Book Reviews

A Present From India By M. J. Carreyette (Review #21)

Thank You very much to publisher – Troubadour Publishing Limited and NetGalley for the review copy.
Genre: General Fiction (Adult)/ Travel
Release date: 28 February 2017
Price*:£ 9.99 (GBP)/ $ 4.61 (USD)
Pages: ~368
My rating: 7/10
You can get this book here:
Summed up in few words: new experiences, looking for family roots, shadows from the past.
Description of the book: A tragic death first plunges a family into grief, then launches a widow and her daughter on a voyage of discovery. Intent on uncovering their family roots, they travel to India. Dee, a teacher in her thirties, wants to find out where her late father’s elusive relatives came from. But Eva, her mother, has a private agenda. She wants to track down someone she once knew long ago, when she was young. The story skips between generations, from modern-day India back in time to Soviet Moscow, a place in an era now lost, where Eva was a student in the 1970ies. Can either woman accomplish her mission in the limited time they have as they travel around the sub-continent trying to overcome the obstacles that keep appearing in their path? Can a secret be revealed at last? Rash actions can have long-term consequences, after all. As Eva promises Dee, it will be an interesting journey. Perhaps a little too interesting at times.

How this book made me feel: when I started reading this book, it did not hook me, and that remained till the end of the book. The main characters of the book were mother whose name was Eva and her half Indian, half English daughter Dee. I really admired Eva’s character in this book. She was like an old wise owl, I liked that, at least now she was wise and made good decisions.(what I wouldn’t say about her study days) Unfortunately I found Dee quite stupid and annoying, with her silly decisions and being stubborn with those not logical wishes she makes in the book. Because of these real life character features I found them both to be very realistic and believable, there are many mixed marriages in the UK and I liked the diversity of the characters. 
As it was mentioned in the description, there are two stories told of two generations. It is the trip to India which is happening at present and a time spent in Moscow in 1977. I really loved reading about Eva’s time in Moscow; it was really interesting to me. I enjoyed all the details author told about Moscow. I think that’s where authors experience comes in, she studied in Moscow during seventies herself, that’s why she was able to portray the city and the atmosphere of those days quite accurate. The relationship Chandra was having with Eva was really complicated and for me it kept the suspense going, that’s why I used to get excited once those chapters used to come up. Unfortunately the Indian trip was not very interesting to read for me. I think in many places there was too much detail which was not necessary. What drinks they had and what food they ate, I was not very interested in that. The characters wanted to see real India, but what was written in the book was far from the real India. Living in a hotel and travelling first class is not real India experience. It seemed like a tour which most probably author had, and this was the way to share the experience. As person who saw and lived in everyday Indian conditions, I can assure, it’s not like it was in the book. Even though I didn’t really enjoy the parts of India voyage, it made me want to take my mother there. I liked the relationship which Eva and Dee shared during that trip.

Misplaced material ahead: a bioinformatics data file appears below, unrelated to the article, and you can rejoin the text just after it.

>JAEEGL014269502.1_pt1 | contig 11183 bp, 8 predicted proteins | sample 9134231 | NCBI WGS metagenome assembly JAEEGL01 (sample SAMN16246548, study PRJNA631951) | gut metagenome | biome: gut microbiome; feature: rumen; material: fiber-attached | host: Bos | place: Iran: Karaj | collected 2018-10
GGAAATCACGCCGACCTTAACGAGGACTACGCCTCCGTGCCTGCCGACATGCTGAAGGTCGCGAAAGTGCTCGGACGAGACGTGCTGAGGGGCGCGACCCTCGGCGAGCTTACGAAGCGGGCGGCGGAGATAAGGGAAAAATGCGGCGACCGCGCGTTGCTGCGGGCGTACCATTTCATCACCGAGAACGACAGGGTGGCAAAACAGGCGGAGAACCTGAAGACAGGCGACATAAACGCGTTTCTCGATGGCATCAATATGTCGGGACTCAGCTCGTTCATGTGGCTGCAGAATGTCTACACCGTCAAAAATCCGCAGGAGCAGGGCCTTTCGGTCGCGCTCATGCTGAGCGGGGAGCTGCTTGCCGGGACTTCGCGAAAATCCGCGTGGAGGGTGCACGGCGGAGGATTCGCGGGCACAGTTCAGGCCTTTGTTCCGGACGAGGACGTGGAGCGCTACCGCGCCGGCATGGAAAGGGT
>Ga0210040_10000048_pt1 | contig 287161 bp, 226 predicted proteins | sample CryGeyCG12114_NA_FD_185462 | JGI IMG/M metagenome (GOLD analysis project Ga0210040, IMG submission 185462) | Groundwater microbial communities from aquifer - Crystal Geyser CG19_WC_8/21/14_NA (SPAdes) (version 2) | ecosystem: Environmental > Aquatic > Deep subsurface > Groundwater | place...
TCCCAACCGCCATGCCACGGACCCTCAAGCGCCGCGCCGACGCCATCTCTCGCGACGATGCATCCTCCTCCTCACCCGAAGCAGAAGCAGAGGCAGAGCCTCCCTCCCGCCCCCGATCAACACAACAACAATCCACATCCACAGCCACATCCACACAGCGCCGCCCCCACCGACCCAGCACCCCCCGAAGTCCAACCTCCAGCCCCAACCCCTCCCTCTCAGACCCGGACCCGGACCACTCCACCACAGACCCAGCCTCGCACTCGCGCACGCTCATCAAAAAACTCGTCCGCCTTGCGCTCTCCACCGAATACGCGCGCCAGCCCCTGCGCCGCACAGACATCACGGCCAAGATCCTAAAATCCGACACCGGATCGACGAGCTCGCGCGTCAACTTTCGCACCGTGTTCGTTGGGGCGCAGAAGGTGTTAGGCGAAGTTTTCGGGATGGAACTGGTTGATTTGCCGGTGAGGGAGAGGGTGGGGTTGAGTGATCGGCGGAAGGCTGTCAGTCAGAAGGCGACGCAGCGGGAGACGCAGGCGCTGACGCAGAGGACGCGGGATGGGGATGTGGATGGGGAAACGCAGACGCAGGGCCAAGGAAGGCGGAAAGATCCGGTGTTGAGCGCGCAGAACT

I liked the writing style of this novel; it has this lovely English way: refined and polite, avoiding conflict. I am a big fan of short chapters, or long chapters divided into smaller, so the length of the chapters was not my favourite part in this book as well. They were long and too boring sometimes. Another thing I really enjoyed, was the ending of this book. It was unexpected to me and made sense why the novel was written in the way it was. So to conclude, if you never visited India and have interest in Soviet history, you will enjoy this book and will find some exotic places and interesting way of living in 1970ties Russia. 
About Author: M-J Carreyette joined her local weekly newspaper in Wallasey, on Merseyside, UK, as a trainee reporter at the age of 18. It was the start of a lifetime in newspapers which ended abruptly in 2013 when the regional daily she then worked for in Cambridge dispensed with the services of sub-editors and unceremoniously made the whole department redundant. Back in 1972 an encounter on an early package tour to Moscow changed her life. An old Russian man hobbled up to her on sticks in one of the cathedrals in the Kremlin, and asked her to read him a brass plaque, because his eyesight was bad. She couldn’t. So she decided to do a degree in Russian. While studying for said degree at the University of Sussex, she won a Soviet-sponsored scholarship to study for a year at Moscow State University.  This, and a retirement trip to India once released into the wild again, form the background to her debut novel, A Present from India. She lives in Cambridge with her partner of 37 years. 
*-the price was taken from and at current date. Price might change at your time of purchase.

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